First day in the office today, and all is going well. I'll write more about that and post some pics later, but for now lets talk about that most mundane of tasks: grocery shopping.
For the non-Norwegian in Norway, at least two problems present themselves (I say "at least" because I created more problems of my own):
- Pretty much every single word on every single packet is in a language I don't understand.
- The prices are all in a different currency on a different scale, making comparisons quite difficults.
I went in thinking I needed to at least grab sugar (for my coffee), shampoo, and something for breakfast and dinner for the next couple of nights. I made a quick spaghetti bolognese last night and saved the leftovers, but I undercooked the spaghetti so I'm not keen on reheating it. Besides, I probably can't live off that for four weeks.
Most of this is what you'd expect, though I hated having to buy 1kg packets of salt and sugar and 1.5L of oil. Maybe I should bake a cake?
The most difficult/controversial item here is probably the butter ("Meierismør"). At home I eat spreadable butter, which is butter with a little oil mixed in to make it softer at room temperature. I don't like the taste of margarine. Most of the products on offer looked to be margarine, which I managed to infer from either the packet having "marg" on it somewhere or the ingredients list having more than a couple of things (ie butter, salt, preservative, that sort of thing). Anyway it looks like I lucked out but man, it took a lot of study to finally select this one. There was a few other things like that, but none quite this tough.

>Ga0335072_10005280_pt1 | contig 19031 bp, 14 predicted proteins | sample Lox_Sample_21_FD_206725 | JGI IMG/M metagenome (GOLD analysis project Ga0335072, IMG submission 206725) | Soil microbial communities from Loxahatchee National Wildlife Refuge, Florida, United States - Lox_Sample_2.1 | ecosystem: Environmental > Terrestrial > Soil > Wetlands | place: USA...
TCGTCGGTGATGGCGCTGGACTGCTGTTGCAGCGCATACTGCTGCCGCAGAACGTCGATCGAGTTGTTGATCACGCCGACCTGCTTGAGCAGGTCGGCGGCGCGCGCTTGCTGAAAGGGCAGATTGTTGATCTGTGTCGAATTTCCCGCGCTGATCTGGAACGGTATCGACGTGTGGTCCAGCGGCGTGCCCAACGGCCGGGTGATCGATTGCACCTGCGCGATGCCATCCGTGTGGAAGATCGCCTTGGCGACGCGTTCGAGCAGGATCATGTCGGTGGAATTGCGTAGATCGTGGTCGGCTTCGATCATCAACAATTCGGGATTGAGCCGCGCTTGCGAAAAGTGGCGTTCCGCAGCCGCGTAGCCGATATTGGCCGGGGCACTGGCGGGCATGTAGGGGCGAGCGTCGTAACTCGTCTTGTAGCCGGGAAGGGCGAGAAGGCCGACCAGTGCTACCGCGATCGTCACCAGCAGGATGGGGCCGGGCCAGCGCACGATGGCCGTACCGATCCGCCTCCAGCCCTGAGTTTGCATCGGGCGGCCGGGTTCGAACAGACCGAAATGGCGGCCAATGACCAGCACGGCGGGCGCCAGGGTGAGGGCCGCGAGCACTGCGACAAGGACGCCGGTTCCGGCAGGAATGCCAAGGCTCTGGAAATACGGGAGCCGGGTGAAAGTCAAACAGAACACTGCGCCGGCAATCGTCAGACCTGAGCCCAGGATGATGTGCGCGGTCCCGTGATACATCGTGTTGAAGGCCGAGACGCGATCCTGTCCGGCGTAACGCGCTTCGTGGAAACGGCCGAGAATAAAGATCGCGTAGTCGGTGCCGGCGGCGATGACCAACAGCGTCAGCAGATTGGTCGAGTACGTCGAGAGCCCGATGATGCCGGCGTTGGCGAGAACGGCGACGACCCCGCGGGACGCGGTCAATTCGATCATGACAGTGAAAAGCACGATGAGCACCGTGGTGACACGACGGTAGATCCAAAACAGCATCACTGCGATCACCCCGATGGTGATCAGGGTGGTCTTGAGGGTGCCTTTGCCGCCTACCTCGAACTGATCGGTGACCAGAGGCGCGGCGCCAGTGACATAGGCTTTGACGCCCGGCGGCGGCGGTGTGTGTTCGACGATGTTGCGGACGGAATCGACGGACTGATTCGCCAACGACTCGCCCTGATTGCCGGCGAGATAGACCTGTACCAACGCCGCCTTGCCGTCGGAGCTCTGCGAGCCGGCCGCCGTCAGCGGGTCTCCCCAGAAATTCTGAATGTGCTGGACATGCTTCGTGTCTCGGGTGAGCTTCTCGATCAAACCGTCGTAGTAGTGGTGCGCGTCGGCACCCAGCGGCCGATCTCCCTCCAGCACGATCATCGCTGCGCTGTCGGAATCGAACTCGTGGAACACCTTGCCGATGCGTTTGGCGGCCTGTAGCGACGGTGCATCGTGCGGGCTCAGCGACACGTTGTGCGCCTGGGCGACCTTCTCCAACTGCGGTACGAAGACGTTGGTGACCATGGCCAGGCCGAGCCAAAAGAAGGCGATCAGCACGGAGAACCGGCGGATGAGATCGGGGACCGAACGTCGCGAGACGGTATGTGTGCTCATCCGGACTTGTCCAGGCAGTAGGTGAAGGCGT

The other crazy thing is the prices. 1AUD is worth about 5-6NOK, depending who you ask. What you see here cost 373,10Kr. According to my bank I paid $59.06. That doesn't seem too outrageous considering there's meat and fish in there. So that's ok. When considering the difference between two products its really hard to suppress my normal instinct about what's cheap, what's expensive and how two prices compare. Consider the shampoo. I paid 21,90Kr, which works out to about $3.50. Prices for shampoo ranged from 15-40Kr. So my warning bells go up with "holy crap, $22 for shampoo and a range of $25? wtf?" when in practice the range is around $2.50-6.50, which is pretty much spot on.
Other things you can do to make your shopping trip harder than it needs to be:
- Go in having no particular idea of what it is you need (this applies in Melbourne too).
- Go to the supermarket at the work end of the train ride, so you have to public transport your loot all the way home.
- Forget that this is Europe where they make you pack your own stuff and don't just give you a bag for every two items.
I was also lucky enough to find a cashier that couldn't (or wouldn't) speak English. Fortunately buying groceries is pretty much the same wherever you go.